LZ team in Sheffield:

Prof Vitaly Kudryavtsev – Sheffield PI

Prof Dan Tovey – Chair of the LZ-UK Institute Board

Dr Elena Korolkova – UK Data Centre Production Manager

Dr David Woodward – former PhD student, now at Pennsylvania State University, and Sanford Underground Research Facility, USA

Dr Peter Rossiter – former PhD student, now back in Australia

Dr Andrew Naylor – former PhD student, now at NERSC, LBNL, USA

Mr Tom Rushton – PhD student

Miss Jemima Tranter – PhD student (also on G3 DM search at Boulby)

Mr Jo Orpwood – PhD student

Brief introduction to dark matter search

Non-baryonic dark matter is believed to be responsible for about 85% of the total matter content and for about 23% of the total mass-energy content of the Universe. The most likely dark matter candidate – Weakly Interacting Massive Particle (WIMP), is a natural product of Supersymmetric theories of particle physics. A search for these particles with accelerators (particle physics) and using direct or indirect methods of WIMP detection (particle astrophysics) complement each other and in case of discovery will allow physicists to determine or to severely constrain parameters of supersymmetric models.


LUX-ZEPLIN (LZ) experiment

LZ is a next-generation direct WIMP search experiment that will be operated at Sanford Underground Research Facility (SURF) in Lead (South Dakota, USA). The LZ Collaboration consists of more than 200 scientists and engineers from 37 institutions in the US, UK, Portugal and South Korea.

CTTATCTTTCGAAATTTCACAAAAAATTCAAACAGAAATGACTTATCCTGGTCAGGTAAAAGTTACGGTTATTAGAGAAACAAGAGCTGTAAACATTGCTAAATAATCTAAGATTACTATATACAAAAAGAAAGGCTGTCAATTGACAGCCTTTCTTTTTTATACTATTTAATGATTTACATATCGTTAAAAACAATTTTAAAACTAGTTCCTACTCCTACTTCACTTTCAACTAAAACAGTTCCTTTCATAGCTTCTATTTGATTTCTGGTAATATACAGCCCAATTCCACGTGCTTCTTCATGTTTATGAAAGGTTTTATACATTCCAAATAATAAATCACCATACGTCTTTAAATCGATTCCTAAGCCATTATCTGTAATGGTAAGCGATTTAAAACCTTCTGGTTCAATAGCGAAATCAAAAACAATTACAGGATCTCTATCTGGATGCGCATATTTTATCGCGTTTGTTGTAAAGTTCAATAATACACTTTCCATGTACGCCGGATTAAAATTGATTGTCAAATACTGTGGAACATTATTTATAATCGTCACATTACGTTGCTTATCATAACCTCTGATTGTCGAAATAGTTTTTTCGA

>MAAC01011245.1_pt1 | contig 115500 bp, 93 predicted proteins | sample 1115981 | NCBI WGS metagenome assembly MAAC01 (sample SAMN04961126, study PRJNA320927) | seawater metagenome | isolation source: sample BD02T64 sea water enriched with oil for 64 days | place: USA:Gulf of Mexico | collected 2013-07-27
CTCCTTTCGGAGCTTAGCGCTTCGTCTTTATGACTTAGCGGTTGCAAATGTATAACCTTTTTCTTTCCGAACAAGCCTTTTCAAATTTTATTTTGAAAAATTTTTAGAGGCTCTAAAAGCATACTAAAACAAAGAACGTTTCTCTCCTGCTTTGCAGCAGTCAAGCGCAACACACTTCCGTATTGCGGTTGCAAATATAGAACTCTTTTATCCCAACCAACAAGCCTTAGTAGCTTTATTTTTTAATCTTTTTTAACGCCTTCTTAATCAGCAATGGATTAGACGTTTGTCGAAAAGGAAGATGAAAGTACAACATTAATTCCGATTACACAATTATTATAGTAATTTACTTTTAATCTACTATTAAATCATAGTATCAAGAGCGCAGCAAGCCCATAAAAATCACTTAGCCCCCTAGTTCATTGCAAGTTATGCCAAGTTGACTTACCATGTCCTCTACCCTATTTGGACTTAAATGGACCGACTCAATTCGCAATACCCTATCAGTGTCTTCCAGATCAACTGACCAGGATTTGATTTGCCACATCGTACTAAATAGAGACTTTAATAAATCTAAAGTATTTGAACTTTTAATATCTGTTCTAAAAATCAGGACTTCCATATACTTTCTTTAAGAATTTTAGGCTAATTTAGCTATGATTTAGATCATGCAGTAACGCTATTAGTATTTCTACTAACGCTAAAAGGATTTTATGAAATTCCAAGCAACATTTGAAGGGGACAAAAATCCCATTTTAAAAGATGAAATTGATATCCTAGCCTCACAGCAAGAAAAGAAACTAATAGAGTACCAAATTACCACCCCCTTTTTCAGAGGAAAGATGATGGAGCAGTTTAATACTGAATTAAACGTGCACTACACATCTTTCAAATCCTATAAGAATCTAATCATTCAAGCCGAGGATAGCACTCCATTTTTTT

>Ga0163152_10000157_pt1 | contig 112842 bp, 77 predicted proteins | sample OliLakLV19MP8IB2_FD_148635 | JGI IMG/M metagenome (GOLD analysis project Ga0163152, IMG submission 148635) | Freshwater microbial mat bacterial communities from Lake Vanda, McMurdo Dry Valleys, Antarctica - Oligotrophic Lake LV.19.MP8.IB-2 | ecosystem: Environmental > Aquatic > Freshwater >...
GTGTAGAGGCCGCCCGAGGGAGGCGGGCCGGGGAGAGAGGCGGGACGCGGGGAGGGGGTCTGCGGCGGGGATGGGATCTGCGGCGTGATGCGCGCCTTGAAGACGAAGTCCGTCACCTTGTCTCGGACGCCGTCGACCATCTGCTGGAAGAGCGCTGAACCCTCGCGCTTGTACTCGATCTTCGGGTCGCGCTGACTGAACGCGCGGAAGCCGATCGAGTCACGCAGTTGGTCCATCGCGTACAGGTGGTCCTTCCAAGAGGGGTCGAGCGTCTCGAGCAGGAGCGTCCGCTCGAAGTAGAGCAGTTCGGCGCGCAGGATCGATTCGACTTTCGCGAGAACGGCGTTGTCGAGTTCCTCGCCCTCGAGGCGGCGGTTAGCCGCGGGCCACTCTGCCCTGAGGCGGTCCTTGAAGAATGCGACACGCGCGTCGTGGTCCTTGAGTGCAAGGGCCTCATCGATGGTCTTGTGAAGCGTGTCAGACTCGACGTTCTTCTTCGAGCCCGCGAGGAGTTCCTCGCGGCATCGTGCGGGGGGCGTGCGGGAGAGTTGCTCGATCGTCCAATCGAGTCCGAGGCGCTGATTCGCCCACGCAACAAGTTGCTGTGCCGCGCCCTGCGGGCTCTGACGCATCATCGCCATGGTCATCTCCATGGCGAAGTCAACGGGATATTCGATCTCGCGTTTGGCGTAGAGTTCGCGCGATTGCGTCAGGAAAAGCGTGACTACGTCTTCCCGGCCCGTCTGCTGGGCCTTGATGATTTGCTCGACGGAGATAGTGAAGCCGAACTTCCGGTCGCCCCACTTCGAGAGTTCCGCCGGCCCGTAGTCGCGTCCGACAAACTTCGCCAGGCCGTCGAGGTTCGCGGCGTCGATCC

The LZ experiment will utilise the liquid noble gas technology using two-phase xenon detector with liquid xenon as the target for WIMP interactions. The technology was first developed in the UK with single-phase liquid xenon experiment ZEPLIN-I and the world-first two-phase xenon dark matter experiment ZEPLIN-II (both with Sheffield involvement). Both experiment have set world-competitive limits on WIMP interactions at that time. The technology was later advanced in ZEPLIN-III, XENON10, XENON100 and finally LUX, XENON1T and PandaX detectors. A number of liquid and two-phase argon experiments have also been running or are at the design or construction stages.

The key principle of selecting WIMP-induced signals from a much bigger rate of background events is the discrimination between nuclear recoils expected from WIMP interactions and the majority of background events due to electrons caused by gamma-rays or beta-decays.